“Paul Tough is a thinker to cherish: formidably clear-eyed, incandescently learned, and unshakably hopeful. Diving deep into the rewards, challenges, and perils of the American university system, The Years That Matter Most reveals the heavy price a society pays when it no longer pulls together to give its young people the education they need. An extraordinary, indispensable book.”
—Junot Diaz, Pulitzer Prize–winning author of The Brief Wondrous Life of Oscar Wao
“Gorgeously reported. Vividly written. Utterly lucid. Paul Tough jumps skillfully between deeply engaging personal narratives and the bigger truths of higher education. The way he tells the stories of these students, it’s impossible not to care about them and get angry on their behalf.”
—Ira Glass, host, This American Life
“Paul Tough’s daring The Years That Matter Most forces us to unfold the suffering built into the creases of American higher education. It refuses to let us forget about the bodies and lives of real students. It should be necessary reading for every student, professor, administrator, and trustee in this country interested in what radical revision looks like.”
—Kiese Laymon, author of Heavy: An American Memoir
“Paul Tough is a beautiful reporter and writer and a deeply moral guide to understanding the situation of children in our heartless meritocracy. The Years That Matter Most is a great book that should start a necessary conversation about the high cost of the race to the top.”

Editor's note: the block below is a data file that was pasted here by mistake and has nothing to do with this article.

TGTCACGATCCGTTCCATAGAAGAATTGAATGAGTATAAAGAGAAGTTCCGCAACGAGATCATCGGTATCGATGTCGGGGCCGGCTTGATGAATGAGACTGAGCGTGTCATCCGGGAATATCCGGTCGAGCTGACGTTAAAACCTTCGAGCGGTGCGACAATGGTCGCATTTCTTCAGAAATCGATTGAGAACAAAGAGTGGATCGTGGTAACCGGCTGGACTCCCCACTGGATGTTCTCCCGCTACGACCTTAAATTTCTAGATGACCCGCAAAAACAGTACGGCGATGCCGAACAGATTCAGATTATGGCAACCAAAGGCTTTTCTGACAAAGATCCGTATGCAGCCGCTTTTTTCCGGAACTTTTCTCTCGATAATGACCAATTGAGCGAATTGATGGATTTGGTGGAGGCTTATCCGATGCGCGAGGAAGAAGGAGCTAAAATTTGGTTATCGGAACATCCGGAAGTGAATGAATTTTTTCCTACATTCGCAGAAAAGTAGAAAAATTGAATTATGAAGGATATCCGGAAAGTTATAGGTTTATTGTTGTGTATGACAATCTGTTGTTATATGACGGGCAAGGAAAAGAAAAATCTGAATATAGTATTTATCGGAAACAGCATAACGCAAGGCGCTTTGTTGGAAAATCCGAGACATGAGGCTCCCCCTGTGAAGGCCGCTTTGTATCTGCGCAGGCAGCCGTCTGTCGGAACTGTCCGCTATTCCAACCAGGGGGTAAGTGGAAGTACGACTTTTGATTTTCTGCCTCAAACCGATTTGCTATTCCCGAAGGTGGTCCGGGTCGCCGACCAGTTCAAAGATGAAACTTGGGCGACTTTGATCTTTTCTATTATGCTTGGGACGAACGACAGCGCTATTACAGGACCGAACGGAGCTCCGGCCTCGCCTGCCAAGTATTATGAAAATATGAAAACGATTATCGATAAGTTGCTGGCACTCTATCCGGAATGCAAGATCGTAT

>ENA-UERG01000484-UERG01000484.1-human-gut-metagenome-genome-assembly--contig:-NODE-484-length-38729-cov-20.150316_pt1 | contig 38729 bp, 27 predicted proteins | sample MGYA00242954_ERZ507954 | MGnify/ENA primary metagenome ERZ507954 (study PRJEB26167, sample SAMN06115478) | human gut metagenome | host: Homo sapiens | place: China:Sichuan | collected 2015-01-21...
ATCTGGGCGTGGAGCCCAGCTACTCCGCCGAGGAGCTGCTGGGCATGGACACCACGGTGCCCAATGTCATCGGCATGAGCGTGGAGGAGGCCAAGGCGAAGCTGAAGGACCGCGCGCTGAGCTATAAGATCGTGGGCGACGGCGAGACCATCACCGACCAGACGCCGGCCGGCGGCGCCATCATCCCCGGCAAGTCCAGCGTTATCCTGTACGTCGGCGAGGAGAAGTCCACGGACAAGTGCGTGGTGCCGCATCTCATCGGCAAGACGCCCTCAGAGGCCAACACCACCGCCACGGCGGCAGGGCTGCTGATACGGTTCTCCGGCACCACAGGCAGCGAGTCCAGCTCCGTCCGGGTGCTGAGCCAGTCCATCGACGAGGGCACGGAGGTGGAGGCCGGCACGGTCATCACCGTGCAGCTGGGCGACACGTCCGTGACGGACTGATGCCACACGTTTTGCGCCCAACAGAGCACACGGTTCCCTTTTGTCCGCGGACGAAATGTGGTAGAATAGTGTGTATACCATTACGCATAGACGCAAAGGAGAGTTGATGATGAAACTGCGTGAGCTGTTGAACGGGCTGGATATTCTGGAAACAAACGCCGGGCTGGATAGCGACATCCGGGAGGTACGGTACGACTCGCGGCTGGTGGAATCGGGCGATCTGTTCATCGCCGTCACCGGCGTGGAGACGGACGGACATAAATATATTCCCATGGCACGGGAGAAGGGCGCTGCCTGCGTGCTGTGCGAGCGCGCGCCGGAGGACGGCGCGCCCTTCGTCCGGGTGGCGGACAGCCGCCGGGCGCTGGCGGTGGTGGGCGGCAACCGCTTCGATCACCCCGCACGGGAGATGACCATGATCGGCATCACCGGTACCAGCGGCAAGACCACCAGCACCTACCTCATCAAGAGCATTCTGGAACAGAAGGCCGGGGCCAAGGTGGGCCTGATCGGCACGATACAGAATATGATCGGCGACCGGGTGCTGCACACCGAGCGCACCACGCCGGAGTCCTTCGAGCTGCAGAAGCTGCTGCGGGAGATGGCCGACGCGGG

—George Packer, author of The Unwinding: An Inner History of the New America and Our Man: Richard Holbrooke and the End of the American Century
“Drawing on broad reading and visits to campuses across the country, Tough’s work offers an indictment of American society and political structures and persuasively argues that universities must fulfill the American commitment to equality of opportunity.”
—STARRED review, Library Journal
"Tough clearly shows that college placement remains mostly about wealth at the expense of a collective educational environment. A good choice for aspiring college students and their parents."
"In this fascinating study, education journalist Tough (How Children Succeed) argues persuasively that access to an elite college education, which in the U.S. is popularly believed to be a meritocratically distributed social equalizer, is in fact distributed in ways that reinforce existing economic divisions... His analyses of data are sound, his portraits of students and teachers sympathetic, his argument neatly structured, and his topic one with wide appeal. This well-written and persuasive book is likely to make a splash."